This post is part of The Software Architecture Chronicles, a series of posts about Software Architecture. In them, I write about what I’ve learned about Software Architecture, how I think of it, and how I use that knowledge. The contents of this post might make more sense if you read the previous posts in this series.
Java Server Pages (JSP) is a technology, a scripting language comparable to PHP, ASP, or even Python, that is used to create server-side pages interpreted by the JVM and which can use Java objects.
The first JSP specifications, published in 1998 by Sun Microsystems, defined two ways of structuring an application so that the presentation logic would be decoupled from the business logic, and even the use cases, in an HTTP request/response paradigm.
Some consider these “Model 1” and “Model 2” the first tries at adapting the MVC pattern, originally intended for a context of desktop software development, to the web HTTP request/response paradigm.
The first proposal of the JSP spec. v0.92, was to use JSPs as the only presentation artefact, which would contain all the presentation and use-case logic.
This was probably a good enough approach for most use cases at the time as most of the web was composed by simple dynamic pages, not by complex web enterprise applications as we know them today.
The second proposal of how to use JSPs was intended for what was regarded back then as complex web applications. Keep in mind, however, that nowadays web application scale and complexity is quite higher.
In “Model 2”, an HTTP request would reach a servlet which would interpret the HTTP request, execute some use case logic using Java objects and EJBs (repositories), gather the resulting data and pass that data onto a JSP which would render the page to be sent back to the client. In “Model 2” the JSPs are used exclusively as a template engine.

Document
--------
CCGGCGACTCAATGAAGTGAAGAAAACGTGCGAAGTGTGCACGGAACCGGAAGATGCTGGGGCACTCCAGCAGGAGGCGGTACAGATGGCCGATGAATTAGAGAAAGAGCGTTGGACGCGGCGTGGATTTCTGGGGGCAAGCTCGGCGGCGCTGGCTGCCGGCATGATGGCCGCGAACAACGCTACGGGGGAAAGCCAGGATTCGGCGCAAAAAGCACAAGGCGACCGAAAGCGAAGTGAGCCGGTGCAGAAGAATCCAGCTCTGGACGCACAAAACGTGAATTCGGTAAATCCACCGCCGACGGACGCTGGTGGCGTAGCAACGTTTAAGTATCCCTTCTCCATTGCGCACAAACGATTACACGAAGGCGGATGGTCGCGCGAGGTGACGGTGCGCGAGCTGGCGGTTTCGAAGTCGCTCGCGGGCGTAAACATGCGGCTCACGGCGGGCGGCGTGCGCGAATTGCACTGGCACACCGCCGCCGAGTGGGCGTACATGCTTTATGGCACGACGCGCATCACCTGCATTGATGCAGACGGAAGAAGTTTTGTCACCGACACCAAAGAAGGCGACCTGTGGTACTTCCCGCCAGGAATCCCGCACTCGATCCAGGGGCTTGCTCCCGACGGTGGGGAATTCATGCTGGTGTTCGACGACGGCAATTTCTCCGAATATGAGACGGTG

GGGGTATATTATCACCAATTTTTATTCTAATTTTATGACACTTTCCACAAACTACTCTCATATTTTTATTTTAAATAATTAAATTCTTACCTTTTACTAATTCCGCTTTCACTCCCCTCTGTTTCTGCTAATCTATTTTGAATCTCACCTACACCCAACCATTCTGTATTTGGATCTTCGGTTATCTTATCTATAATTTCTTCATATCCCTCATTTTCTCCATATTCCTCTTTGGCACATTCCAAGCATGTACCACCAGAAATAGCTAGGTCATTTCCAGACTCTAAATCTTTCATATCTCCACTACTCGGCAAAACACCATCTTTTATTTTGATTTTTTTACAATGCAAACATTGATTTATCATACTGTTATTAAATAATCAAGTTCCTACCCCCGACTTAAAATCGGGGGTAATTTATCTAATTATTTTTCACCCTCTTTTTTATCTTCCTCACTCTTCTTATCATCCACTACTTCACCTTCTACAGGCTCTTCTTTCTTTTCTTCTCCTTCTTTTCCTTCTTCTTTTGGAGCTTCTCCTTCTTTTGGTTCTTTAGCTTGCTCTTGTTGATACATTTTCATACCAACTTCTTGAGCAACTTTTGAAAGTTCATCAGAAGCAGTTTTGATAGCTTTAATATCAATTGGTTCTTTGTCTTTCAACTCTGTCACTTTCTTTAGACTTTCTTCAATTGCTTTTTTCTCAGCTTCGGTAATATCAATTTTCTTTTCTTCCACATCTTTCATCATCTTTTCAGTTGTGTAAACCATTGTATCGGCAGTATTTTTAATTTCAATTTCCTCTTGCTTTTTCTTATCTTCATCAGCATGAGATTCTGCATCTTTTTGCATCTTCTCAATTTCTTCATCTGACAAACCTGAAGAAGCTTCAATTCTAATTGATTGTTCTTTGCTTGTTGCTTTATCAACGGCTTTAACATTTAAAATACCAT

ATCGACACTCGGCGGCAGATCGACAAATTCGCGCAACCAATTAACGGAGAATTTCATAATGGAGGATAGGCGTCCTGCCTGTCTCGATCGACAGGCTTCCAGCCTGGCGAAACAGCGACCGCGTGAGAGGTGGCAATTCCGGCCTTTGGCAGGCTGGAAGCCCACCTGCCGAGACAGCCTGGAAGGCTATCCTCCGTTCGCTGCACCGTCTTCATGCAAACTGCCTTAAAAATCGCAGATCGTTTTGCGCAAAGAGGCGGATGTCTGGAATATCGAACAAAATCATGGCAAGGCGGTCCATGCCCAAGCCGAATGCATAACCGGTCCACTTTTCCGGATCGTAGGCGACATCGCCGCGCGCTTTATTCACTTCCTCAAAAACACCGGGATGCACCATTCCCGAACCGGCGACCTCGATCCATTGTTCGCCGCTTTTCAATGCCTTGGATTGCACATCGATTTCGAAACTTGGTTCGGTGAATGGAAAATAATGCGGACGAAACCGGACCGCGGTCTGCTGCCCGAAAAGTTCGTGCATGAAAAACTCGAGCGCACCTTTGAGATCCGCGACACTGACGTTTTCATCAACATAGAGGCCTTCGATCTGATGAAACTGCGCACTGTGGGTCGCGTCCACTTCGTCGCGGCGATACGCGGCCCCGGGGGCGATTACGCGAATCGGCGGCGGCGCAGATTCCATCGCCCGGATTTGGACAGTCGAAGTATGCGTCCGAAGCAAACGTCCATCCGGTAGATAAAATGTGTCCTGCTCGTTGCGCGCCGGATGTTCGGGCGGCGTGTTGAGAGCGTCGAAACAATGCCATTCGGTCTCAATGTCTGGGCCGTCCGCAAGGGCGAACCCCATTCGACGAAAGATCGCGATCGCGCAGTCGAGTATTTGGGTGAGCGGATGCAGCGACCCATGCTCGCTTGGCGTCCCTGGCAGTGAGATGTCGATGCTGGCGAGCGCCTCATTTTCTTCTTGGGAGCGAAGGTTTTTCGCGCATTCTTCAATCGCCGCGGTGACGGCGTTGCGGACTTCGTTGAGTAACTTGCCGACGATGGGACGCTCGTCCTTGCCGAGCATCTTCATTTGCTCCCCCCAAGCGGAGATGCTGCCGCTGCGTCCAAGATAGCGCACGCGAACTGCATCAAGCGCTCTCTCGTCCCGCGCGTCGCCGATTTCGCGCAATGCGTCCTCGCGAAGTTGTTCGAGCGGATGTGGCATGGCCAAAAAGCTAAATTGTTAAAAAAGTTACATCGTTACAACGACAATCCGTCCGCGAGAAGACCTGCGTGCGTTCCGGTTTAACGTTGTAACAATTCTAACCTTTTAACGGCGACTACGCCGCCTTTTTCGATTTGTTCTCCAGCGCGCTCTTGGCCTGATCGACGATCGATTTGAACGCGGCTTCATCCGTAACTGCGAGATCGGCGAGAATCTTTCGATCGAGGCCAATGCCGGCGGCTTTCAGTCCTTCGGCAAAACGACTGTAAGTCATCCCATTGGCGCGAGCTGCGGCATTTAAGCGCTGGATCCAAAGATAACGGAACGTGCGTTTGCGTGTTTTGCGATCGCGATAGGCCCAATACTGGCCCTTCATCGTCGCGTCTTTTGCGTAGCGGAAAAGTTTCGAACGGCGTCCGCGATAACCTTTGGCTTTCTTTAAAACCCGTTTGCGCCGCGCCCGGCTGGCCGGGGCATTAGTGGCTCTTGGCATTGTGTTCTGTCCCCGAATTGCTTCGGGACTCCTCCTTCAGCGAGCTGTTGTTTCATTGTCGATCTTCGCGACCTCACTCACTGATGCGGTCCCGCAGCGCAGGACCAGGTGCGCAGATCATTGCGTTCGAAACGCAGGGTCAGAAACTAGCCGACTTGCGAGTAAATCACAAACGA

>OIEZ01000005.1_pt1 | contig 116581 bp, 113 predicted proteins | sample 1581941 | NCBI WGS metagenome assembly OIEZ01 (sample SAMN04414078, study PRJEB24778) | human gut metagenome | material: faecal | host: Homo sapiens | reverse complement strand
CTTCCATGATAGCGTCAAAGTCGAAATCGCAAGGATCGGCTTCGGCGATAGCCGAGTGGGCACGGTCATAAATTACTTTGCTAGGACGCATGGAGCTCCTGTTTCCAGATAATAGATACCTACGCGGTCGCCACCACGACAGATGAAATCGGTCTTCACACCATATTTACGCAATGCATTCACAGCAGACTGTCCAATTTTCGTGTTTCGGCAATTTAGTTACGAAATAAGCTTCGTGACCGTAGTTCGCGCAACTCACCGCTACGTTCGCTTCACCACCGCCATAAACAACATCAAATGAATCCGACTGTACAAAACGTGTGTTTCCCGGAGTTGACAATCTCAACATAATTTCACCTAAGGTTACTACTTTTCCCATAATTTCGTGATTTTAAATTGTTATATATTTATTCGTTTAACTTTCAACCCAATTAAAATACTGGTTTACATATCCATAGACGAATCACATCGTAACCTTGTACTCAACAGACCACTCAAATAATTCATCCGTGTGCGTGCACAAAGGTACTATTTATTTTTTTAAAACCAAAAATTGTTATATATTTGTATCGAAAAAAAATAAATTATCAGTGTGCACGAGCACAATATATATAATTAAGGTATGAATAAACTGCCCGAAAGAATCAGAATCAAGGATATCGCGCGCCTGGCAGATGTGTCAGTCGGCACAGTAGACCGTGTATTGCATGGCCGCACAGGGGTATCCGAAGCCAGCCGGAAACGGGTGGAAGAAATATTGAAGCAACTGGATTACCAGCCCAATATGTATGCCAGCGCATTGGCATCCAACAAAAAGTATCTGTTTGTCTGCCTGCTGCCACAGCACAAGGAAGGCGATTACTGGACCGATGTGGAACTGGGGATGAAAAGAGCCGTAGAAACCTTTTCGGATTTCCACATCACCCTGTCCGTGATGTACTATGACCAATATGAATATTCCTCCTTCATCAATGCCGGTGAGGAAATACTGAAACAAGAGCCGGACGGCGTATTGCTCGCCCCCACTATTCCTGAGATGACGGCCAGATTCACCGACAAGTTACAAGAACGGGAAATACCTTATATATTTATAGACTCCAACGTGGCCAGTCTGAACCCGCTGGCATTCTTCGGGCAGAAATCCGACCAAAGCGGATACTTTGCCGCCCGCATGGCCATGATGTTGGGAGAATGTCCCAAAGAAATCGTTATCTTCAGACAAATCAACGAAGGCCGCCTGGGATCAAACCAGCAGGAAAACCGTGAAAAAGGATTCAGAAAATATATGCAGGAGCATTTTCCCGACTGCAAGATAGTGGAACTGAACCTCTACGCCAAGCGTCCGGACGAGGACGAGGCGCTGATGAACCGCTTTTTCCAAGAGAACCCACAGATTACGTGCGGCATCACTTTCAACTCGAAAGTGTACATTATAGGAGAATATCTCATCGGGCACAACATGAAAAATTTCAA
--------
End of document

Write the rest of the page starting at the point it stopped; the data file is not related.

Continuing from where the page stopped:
In 1999, Govind Seshadri published an article where he maps “Model 2” to MVC:
- the Controller would be the servelet, which controls what should be done with the user request;
- the View would be the JSP, which determines what is shown to the user;
- The Model, both in MVC and in “Model 2” refer to the whole of the Domain Model.
My take on these patterns
As a curiosity, “Model 2” was actually the first version of “MVC” that I’ve learned, not so long ago.
In the end, depending on the scope and requirements of the project at hand, both approaches are still usable today.
That being said, I think that for today’s web enterprise applications we need something better. The problem I see with both patterns is that they don’t respect the Single Responsibility Principle.
When it comes to “Model 1”, I hope that the mixed concerns are clearly visible to everyone: We would be mixing templating logic with use case logic.
Regarding “Model 2”, I see both the View and the Controller as belonging to the Presentation layer, however, Govind Seshadri makes it clear that “Model 2 architecture should result in the concentration of all of the processing logic in the hands of the controller servlet“, although the Domain logic is outside, in Java objects and EJBs.
This means that the “Model 2” Controller contains the use-case logic, which belongs in the Application layer, not in the Presentation layer.
For example, if we would want to trigger an existing use case from an event, we would need to duplicate the use-case logic (already existing in a controller) in an event listener and that is a big no-no because it leads to harder maintainability and can lead to inconsistencies throughout the application (bugs).
1998 – Sun Microsystems – JavaServerTM PagesTM – Specification 0.92
1999 – Govind Seshadri – Understanding JavaServer Pages Model 2 architecture:
Exploring the MVC design pattern
2018 – Paul M. Jones – Model View Controller and “Model 2”
2018* – Wikipedia – JSP model 2 architecture